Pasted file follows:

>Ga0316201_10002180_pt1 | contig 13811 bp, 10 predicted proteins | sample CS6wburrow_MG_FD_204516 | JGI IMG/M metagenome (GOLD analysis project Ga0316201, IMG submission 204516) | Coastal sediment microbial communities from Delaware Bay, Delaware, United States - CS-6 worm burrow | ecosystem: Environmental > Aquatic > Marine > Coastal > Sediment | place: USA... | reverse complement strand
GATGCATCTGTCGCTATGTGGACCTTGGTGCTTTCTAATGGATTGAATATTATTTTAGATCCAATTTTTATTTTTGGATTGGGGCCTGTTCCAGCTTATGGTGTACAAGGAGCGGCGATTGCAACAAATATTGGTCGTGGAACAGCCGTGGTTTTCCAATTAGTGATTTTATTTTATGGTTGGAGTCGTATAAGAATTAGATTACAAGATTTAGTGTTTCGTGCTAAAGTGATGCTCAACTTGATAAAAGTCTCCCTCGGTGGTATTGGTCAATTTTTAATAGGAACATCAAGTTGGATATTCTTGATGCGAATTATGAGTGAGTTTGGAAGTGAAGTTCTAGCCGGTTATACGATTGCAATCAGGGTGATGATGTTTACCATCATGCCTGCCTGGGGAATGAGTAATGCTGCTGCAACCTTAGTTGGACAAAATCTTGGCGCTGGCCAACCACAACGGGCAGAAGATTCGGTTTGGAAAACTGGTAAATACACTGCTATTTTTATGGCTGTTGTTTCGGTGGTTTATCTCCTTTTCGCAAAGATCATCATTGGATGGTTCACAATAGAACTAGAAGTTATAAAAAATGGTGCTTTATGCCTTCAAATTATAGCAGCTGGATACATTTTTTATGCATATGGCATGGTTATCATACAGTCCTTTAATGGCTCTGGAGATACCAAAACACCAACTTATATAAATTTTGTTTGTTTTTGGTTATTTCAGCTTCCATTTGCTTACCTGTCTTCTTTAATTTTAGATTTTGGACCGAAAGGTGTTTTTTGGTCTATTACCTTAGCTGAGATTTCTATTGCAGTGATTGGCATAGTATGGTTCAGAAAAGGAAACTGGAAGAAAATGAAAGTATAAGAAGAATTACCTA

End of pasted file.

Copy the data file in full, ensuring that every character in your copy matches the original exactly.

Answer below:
>Ga0316201_10002180_pt1 | contig 13811 bp, 10 predicted proteins | sample CS6wburrow_MG_FD_204516 | JGI IMG/M metagenome (GOLD analysis project Ga0316201, IMG submission 204516) | Coastal sediment microbial communities from Delaware Bay, Delaware, United States - CS-6 worm burrow | ecosystem: Environmental > Aquatic > Marine > Coastal > Sediment | place: USA... | reverse complement strand
GATGCATCTGTCGCTATGTGGACCTTGGTGCTTTCTAATGGATTGAATATTATTTTAGATCCAATTTTTATTTTTGGATTGGGGCCTGTTCCAGCTTATGGTGTACAAGGAGCGGCGATTGCAACAAATATTGGTCGTGGAACAGCCGTGGTTTTCCAATTAGTGATTTTATTTTATGGTTGGAGTCGTATAAGAATTAGATTACAAGATTTAGTGTTTCGTGCTAAAGTGATGCTCAACTTGATAAAAGTCTCCCTCGGTGGTATTGGTCAATTTTTAATAGGAACATCAAGTTGGATATTCTTGATGCGAATTATGAGTGAGTTTGGAAGTGAAGTTCTAGCCGGTTATACGATTGCAATCAGGGTGATGATGTTTACCATCATGCCTGCCTGGGGAATGAGTAATGCTGCTGCAACCTTAGTTGGACAAAATCTTGGCGCTGGCCAACCACAACGGGCAGAAGATTCGGTTTGGAAAACTGGTAAATACACTGCTATTTTTATGGCTGTTGTTTCGGTGGTTTATCTCCTTTTCGCAAAGATCATCATTGGATGGTTCACAATAGAACTAGAAGTTATAAAAAATGGTGCTTTATGCCTTCAAATTATAGCAGCTGGATACATTTTTTATGCATATGGCATGGTTATCATACAGTCCTTTAATGGCTCTGGAGATACCAAAACACCAACTTATATAAATTTTGTTTGTTTTTGGTTATTTCAGCTTCCATTTGCTTACCTGTCTTCTTTAATTTTAGATTTTGGACCGAAAGGTGTTTTTTGGTCTATTACCTTAGCTGAGATTTCTATTGCAGTGATTGGCATAGTATGGTTCAGAAAAGGAAACTGGAAGAAAATGAAAGTATAAGAAGAATTACCTA